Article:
Teamsters, others take on FMCSA over HOS

Jan. 21, 2010
During the first of four “listening sessions” on the Driver Hours of Service (HOS) regulation held by the Federal Motor Carrier Safety Administration earlier this week, LaMont Byrd, director of the Teamsters’ Health and Safety Department, reminded FMCSA that the union continues to oppose the new regulation, particularly the provision thath allows drivers to return to work after only 34 hours off duty

During the first of four “listening sessions” on the Driver Hours of Service (HOS) regulation held by the Federal Motor Carrier Safety Administration earlier this week, LaMont Byrd, director of the Teamsters’ Health and Safety Department, reminded FMCSA that the union continues to oppose the new regulation, particularly the provision thath allows drivers to return to work after only 34 hours off duty. (See photos from the first "listening session"

“The agency issued a rule that favors increasing driver productivity and increasing the profits of motor carriers over driver health and safety,” Byrd said. “The current rules regarding hours of service, the 34-hour restart provision and the sleeper berth provision must be changed.”

The Teamsters, along with numerous other groups, have been fighting the new HOS regulation since it was first issued back in 2003, raising the number of hours truck drivers can spend behind the wheel from 10 to 11 consecutive hours each shift, and from 60 to 77 hours of driving each week, in addition to shortening the mandatory rest before restart provision.

Along with Public Citizen, Advocates for Highway and Auto Safety and the Truck Safety Coalition , the Teamsters challenged the rule in the U.S. Court of Appeals for the District of Columbia. In October, they agreed to put the lawsuit on hold in exchange for an agreement with FMCSA that it would revise the hours-of-service rule. “We negotiated language into our collective bargaining agreements that prohibits the use of restart, except in rare situations, and those runs are negotiated with the employer on a case-by-case basis,” Byrd noted.

The Teamsters are not the only ones agitating for action from FMCSA on the much-debated HOSe regulation. This week, the American Trucking Assns. (ATA) filed a lawsuit with the U.S. Court of Appeals for the District of Columbia Circuit asking it to compel the Department of Transportation (DOT) to issue an hours-of-service supporting documents regulation. In the action, ATA is asking the court to require the agency to issue a Notice of Proposed Rulemaking (NPRM) within 60 days of the court’s ruling and a final rule within six months of the NPRM publication date.

“We have a tremendous amount of respect for the Department of Transportation and the work they do, but we had to show the department just how important the supporting documents issue is to our industry,” said Gov. Bill Graves, ATA president & CEO. “We hope this lawsuit prompts a greater focus on the issue and that the department will be willing to work with us to get the regulation out within a reasonable time frame.”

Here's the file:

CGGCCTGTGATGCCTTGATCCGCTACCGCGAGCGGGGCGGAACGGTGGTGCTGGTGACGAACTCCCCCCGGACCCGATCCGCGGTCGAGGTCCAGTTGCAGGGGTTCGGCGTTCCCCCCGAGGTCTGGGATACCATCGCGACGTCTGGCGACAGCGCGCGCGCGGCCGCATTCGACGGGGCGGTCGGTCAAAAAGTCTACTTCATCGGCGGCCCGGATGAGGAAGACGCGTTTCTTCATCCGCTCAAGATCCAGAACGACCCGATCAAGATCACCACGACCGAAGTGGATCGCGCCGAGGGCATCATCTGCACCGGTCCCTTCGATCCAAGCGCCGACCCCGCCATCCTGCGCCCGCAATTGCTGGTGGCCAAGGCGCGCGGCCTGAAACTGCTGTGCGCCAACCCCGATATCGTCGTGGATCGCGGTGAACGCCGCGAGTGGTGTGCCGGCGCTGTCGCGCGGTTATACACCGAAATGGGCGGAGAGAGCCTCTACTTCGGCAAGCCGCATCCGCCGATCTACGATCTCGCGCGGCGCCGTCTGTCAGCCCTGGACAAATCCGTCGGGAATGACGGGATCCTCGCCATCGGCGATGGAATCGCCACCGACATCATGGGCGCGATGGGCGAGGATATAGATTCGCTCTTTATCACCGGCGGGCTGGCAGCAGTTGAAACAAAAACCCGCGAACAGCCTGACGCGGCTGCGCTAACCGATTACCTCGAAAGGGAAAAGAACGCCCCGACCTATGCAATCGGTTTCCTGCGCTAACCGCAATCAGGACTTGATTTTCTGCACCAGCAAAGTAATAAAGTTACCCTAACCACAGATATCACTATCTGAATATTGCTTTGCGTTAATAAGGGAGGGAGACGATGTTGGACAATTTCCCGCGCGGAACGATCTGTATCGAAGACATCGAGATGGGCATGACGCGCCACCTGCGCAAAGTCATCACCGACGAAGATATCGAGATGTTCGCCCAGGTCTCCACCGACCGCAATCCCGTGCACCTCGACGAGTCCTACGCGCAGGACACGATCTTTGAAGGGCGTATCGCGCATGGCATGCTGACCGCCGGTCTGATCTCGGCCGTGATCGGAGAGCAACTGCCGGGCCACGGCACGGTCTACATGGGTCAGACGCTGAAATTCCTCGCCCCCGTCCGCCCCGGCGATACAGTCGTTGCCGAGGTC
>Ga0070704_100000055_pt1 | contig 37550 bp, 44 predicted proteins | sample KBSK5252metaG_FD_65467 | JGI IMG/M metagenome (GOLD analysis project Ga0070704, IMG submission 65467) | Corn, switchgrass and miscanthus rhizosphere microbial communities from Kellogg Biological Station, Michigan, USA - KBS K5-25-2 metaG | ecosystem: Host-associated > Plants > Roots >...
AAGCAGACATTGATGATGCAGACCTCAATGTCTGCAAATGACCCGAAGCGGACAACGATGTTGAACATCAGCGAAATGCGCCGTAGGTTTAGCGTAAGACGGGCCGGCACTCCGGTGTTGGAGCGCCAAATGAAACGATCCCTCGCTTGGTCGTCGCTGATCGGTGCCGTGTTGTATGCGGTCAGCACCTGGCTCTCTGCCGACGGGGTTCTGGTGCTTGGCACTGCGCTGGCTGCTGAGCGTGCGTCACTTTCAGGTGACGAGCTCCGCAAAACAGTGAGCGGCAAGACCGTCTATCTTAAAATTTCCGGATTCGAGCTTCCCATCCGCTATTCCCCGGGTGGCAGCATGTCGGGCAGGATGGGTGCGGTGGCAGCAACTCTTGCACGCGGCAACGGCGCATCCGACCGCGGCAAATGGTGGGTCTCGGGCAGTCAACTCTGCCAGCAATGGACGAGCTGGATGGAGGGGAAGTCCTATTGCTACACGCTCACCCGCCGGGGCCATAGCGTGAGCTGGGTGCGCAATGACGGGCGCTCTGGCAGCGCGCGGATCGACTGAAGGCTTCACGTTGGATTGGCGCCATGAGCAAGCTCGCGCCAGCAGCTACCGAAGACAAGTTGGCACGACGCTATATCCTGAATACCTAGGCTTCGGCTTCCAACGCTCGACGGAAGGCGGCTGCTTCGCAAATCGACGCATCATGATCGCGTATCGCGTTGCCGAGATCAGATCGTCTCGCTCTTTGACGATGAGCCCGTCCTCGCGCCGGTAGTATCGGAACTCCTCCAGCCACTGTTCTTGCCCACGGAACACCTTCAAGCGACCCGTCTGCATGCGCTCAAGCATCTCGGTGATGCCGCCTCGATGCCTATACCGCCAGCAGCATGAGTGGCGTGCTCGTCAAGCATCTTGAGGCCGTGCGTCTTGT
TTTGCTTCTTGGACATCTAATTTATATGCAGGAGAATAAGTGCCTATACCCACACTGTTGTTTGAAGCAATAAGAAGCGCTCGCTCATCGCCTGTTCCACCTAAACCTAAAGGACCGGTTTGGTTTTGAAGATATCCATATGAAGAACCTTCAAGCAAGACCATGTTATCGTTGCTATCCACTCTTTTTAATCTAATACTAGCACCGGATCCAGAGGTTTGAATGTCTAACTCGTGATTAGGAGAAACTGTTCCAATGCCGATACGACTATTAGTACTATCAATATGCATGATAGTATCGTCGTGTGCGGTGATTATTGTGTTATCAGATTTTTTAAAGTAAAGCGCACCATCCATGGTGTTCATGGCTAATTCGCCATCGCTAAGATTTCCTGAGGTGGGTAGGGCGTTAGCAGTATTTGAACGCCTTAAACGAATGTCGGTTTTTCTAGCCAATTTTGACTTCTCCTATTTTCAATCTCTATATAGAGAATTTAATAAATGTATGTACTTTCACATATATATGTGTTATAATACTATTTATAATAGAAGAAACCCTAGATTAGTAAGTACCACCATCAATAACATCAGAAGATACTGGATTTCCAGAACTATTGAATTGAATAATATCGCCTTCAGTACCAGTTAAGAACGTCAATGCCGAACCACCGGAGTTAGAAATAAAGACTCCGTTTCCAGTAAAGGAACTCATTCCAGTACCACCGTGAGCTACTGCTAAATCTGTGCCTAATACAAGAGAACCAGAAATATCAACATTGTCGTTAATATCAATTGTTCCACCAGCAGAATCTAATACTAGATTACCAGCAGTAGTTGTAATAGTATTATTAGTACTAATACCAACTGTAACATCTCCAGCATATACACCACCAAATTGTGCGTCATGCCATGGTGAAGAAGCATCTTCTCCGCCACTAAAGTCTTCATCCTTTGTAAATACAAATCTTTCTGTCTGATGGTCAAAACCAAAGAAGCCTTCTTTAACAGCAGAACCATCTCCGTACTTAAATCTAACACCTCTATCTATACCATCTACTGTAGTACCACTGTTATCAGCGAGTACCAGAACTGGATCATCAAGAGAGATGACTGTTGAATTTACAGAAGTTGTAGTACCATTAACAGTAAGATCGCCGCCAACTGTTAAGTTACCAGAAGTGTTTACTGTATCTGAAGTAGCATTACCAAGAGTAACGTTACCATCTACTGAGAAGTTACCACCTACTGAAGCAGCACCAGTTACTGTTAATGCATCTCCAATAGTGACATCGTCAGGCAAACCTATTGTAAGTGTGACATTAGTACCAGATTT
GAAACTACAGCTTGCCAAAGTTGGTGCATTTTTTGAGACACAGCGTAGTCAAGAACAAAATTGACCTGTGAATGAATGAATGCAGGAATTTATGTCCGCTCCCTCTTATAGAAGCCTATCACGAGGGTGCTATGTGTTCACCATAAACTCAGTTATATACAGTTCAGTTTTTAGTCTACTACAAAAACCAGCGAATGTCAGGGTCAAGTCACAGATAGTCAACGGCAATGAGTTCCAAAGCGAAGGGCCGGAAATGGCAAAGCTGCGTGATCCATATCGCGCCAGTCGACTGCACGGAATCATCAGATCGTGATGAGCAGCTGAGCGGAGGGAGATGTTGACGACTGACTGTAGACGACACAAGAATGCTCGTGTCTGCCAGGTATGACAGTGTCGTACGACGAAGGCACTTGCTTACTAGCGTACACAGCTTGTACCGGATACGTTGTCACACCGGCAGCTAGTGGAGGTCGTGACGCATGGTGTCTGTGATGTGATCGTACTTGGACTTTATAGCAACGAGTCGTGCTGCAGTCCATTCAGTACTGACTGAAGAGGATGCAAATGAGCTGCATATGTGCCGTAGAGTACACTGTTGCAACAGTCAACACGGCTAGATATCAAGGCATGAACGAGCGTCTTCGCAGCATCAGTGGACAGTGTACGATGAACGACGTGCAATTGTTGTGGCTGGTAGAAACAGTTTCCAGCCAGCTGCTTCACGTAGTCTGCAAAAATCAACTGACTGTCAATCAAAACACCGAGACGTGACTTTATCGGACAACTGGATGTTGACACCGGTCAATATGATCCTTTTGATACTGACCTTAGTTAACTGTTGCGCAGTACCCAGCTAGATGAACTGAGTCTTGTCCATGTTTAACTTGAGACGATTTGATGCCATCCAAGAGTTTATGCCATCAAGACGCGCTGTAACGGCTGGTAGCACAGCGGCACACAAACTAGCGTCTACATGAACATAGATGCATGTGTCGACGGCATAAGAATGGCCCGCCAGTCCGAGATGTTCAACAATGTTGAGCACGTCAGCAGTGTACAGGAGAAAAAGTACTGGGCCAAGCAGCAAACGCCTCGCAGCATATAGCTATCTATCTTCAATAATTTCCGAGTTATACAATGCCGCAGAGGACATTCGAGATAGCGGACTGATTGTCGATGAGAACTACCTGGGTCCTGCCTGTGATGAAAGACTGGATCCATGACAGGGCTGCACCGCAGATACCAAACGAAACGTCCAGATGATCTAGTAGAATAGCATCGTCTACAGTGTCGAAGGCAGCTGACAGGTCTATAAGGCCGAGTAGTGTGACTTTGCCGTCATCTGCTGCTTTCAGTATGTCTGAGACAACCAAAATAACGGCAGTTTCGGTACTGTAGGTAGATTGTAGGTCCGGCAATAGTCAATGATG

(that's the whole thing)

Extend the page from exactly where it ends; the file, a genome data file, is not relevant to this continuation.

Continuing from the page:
In the meantime, potential hours-of-service violations continue to be a lightning rod for plaintiffs’ attorneys. On Christmas Day, for example, the Florida-based Flaxman Law Group took the opportunity to remind Florida motorists of the trucking HOS rules in a blog posting: “Hours-of-service regulations affect anyone. These rules affect how quickly products get to you when you order them and affect how much you pay for various products. More importantly, hours-of-service regulations ensure that the truck driver next to you on the road has had adequate rest and is less likely to cause an accident that threatens your life. All of us need to keep informed about hours-of-service rules and work to ensure that all truck companies adhere to these regulations.

“If you have been injured in a trucking accident and suspect that negligence may have played a role, contact a qualified Florida personal injury attorney immediately,” the post went on. “Even if you are not sure what has caused an accident, a Florida attorney can hire investigators to get the answers you need. A good Florida personal injury lawyer can advise you about your rights and can ensure that you get the full protection and assistance you are entitled to under the law.”

About the Author

Wendy Leavitt

Wendy Leavitt joined Fleet Owner in 1998 after serving as editor-in-chief of Trucking Technology magazine for four years.

She began her career in the trucking industry at Kenworth Truck Company in Kirkland, WA where she spent 16 years—the first five years as safety and compliance manager in the engineering department and more than a decade as the company’s manager of advertising and public relations. She has also worked as a book editor, guided authors through the self-publishing process and operated her own marketing and public relations business.

Wendy has a Masters Degree in English and Art History from Western Washington University, where, as a graduate student, she also taught writing.  

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